Running Tinker Knob Trail in Lake Tahoe


This is the first time that I've declared my love of running on this photography blog. For those that may not know me very well, running is a critical part of my day. I run multiple times a week (typically 1.5 hours at a time), and it's my church, my sanctuary, and my place to be alone with myself and my GPS watch. It's a time when I let all the issues that are clogging my brain settle down, get processed, and come out as relatively clear action items that I can handle in more digestible chunks. My wife's brain is like a computer that's constantly running defragmentation programs to keep her stress-levels running in prime condition. I can't do that. I guess it's not so much a problem with me but it's my "feature". 

While attending and photographing a wedding in Lake Tahoe for some of my best friends in the world I was able to sneak away for a couple hours to the mountains just northwest of Lake Tahoe, near Donner Lake, to run up to the Tinker Knob peak. This trail also happens to be part of the Pacific Crest Trail going from Mexico into Canada.

Gosh, it's a gorgeous run. Easily on the top five runs I've had the privilege of running. And, if you get up there early enough you beat tons of foot traffic, you get to see the sun rise over the ridges of Lake Tahoe, and you have the trail all to yourself.


Because I was heading deep into the woods I packed relatively light with my Garmin watch, my iPhone, lots of gummy bears, and the wonderful pack and water bottles from Ultimate Direction. I don't typically take photos while I'm running but everything was turning up aces with the trail looking stunning as ever with the morning sun and a light-to-sometimes-moderate rain falling. 

I turned on on HDR settings for the shots with my iPhone so that when I got the photos back to my computer I could play a bit more with the areas that are under exposed and over exposed. HDR settings are a combination of three shots (and sometimes more):

  • One (or more) way under exposed to bring out the colors hidden in the over-exposed bits of your picture, e.g. the sky.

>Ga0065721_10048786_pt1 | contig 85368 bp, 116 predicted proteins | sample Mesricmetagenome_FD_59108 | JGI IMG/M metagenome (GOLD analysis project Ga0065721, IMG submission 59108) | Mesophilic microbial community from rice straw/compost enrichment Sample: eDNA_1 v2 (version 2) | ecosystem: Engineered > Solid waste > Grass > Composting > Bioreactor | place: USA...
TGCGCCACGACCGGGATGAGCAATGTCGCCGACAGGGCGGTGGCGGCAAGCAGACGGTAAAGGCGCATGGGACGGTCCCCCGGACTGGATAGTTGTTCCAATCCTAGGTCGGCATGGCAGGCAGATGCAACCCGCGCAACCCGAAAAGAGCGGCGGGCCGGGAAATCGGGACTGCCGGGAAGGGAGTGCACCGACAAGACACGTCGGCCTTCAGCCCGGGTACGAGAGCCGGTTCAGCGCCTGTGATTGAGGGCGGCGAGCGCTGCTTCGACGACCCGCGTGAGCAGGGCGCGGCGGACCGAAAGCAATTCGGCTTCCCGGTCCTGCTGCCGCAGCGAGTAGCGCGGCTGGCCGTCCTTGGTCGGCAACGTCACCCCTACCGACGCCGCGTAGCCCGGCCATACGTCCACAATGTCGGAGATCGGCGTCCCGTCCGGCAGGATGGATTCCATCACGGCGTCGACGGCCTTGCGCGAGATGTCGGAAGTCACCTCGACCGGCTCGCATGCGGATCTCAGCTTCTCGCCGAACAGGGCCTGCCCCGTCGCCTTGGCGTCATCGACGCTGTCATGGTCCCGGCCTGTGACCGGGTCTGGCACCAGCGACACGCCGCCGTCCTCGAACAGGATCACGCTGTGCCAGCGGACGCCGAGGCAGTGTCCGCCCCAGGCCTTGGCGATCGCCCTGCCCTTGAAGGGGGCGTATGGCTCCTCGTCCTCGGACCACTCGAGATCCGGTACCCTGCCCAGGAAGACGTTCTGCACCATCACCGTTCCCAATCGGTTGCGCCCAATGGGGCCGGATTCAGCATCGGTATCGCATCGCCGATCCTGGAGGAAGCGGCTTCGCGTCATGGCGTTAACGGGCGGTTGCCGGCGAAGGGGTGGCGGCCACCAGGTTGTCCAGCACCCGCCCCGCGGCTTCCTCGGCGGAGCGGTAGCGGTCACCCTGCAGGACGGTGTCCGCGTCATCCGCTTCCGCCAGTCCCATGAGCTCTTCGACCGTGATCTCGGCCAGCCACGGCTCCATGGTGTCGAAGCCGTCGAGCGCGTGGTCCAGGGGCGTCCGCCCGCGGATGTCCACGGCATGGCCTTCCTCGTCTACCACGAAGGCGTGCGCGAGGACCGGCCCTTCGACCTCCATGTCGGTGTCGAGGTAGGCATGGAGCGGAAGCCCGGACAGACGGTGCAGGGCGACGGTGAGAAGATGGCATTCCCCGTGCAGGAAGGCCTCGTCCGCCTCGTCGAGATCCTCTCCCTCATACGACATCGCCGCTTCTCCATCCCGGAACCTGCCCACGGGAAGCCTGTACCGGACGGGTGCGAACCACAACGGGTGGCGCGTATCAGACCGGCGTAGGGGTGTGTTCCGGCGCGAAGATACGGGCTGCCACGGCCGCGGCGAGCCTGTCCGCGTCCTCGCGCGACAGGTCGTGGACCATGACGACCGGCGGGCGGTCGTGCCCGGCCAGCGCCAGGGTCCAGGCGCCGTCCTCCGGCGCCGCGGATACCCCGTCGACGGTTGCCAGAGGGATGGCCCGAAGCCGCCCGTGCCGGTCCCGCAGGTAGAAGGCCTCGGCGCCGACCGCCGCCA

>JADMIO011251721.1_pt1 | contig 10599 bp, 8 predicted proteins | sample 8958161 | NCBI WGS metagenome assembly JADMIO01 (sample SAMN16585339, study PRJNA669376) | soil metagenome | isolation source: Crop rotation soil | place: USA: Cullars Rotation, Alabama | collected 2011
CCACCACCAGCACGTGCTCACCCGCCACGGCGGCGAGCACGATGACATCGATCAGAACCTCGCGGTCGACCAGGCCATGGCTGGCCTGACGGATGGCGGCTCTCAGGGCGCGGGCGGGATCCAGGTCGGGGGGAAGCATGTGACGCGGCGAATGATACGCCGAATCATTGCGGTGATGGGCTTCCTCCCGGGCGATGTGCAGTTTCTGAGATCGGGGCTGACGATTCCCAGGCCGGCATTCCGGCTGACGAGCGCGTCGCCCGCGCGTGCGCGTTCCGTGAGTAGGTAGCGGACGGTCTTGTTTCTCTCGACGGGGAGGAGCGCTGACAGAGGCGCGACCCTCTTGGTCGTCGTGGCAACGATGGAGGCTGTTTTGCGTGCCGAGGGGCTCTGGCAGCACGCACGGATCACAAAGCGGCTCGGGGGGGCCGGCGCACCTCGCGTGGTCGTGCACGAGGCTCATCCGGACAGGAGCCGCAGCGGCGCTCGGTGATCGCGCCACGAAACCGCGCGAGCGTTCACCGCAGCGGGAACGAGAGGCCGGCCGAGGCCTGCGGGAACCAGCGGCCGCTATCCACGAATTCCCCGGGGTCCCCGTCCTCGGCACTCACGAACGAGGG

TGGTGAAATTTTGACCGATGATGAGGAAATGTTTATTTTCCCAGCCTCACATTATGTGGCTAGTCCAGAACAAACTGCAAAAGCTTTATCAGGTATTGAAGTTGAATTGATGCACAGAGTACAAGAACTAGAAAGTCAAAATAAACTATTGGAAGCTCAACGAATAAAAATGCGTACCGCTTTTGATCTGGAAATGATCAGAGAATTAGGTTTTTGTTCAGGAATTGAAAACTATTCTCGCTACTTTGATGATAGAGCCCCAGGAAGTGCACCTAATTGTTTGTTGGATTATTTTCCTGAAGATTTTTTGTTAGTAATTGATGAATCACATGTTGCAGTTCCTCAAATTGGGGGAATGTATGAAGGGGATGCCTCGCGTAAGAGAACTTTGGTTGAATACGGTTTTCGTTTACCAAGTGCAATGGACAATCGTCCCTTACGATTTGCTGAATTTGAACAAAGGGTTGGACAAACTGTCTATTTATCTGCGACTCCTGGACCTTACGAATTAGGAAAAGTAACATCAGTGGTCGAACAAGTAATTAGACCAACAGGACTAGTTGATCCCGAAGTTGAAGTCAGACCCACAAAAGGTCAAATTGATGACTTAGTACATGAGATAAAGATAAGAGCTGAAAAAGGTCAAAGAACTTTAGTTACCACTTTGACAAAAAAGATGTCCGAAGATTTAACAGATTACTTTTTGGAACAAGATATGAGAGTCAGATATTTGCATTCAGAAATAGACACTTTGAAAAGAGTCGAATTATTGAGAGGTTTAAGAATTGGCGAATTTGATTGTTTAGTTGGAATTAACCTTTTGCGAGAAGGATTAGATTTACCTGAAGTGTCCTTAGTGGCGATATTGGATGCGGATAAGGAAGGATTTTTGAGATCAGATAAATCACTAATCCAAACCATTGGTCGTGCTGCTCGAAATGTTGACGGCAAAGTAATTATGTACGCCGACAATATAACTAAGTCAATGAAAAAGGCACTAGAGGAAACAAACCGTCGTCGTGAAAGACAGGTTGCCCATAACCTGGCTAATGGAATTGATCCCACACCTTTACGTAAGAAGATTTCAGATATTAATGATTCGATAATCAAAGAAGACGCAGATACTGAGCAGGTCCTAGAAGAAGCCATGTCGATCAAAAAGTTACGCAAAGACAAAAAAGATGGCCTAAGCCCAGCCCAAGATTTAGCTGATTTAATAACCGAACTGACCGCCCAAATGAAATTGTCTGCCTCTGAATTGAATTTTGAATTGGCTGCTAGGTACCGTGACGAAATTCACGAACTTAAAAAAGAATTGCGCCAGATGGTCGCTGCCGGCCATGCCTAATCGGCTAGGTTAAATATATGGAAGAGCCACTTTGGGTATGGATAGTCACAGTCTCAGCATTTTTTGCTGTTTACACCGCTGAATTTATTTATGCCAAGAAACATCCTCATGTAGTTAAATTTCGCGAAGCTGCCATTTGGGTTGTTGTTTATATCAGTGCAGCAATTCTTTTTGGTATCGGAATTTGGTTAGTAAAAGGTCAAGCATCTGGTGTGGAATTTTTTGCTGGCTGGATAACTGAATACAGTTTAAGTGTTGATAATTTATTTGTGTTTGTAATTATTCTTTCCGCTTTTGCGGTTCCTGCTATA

• One at normal settings to get an average of the scene 
  • And a third (or more) that's way over-exposed to bring out the bits of the scene that would normally be super dark.
Those vertical streaks in the distance are spots of rain falling. This shot was taken in-between burst of rain (thankfully no thunder) on top of the ridge. 

Those vertical streaks in the distance are spots of rain falling. This shot was taken in-between burst of rain (thankfully no thunder) on top of the ridge. 

Tinker Knob and Lake Tahoe - sunbeams.jpg

So, the results of HDR pictures when you get them back to your computer or when you edit them on your phone are pictures that give you a lot more range when you want to increase brightness, bring up the shadows, or bring down the highlights. All of these pictures (with the exception of the panorama below) are HDR images. So, under normal, non-HDR settings these images would be slightly wasted because there's a lot of stuff that would normally be hidden in the dark and in the over-exposed sky. 

Note: there is some weirdness and irregularities in these pics due to lots of sweat on the lens of my phone. And, there's something Sysphian about when you try to clean it off with a synthetic shirt it just smears and further warps the images (or maybe it's just me).


One of the absolute, most-frustrating things for me is to get done with a run and to have the Garmin GPS data wiped from my phone. These frustrations are compounded exponentially when it's on a run in a spot where I'm vacationing and may not have the opportunity to come back. And, lucky me, when I plugged my watch into my computer to upload it to Strava, I find out that the entire run (which I ran further and faster this time than my run on the same trail a couple years ago) had been completely wiped from my watch. No-re-syncing, no getting into the back-end file storage of the watch could save it. It was gone. Only the memories of the run and the bitterness of losing data are left with me.


But, fortunately, several years ago I nearly summited this same Tinker Knob. However, at the time the winds were nearly blowing me off the final ridge that you run up just before summiting. And, I was worried about falling thousands of feet so I decided to turn around without climbing the final 100 feet. So, the data below is the same route that I ran minus the final 100 feet that I climbed this time :).

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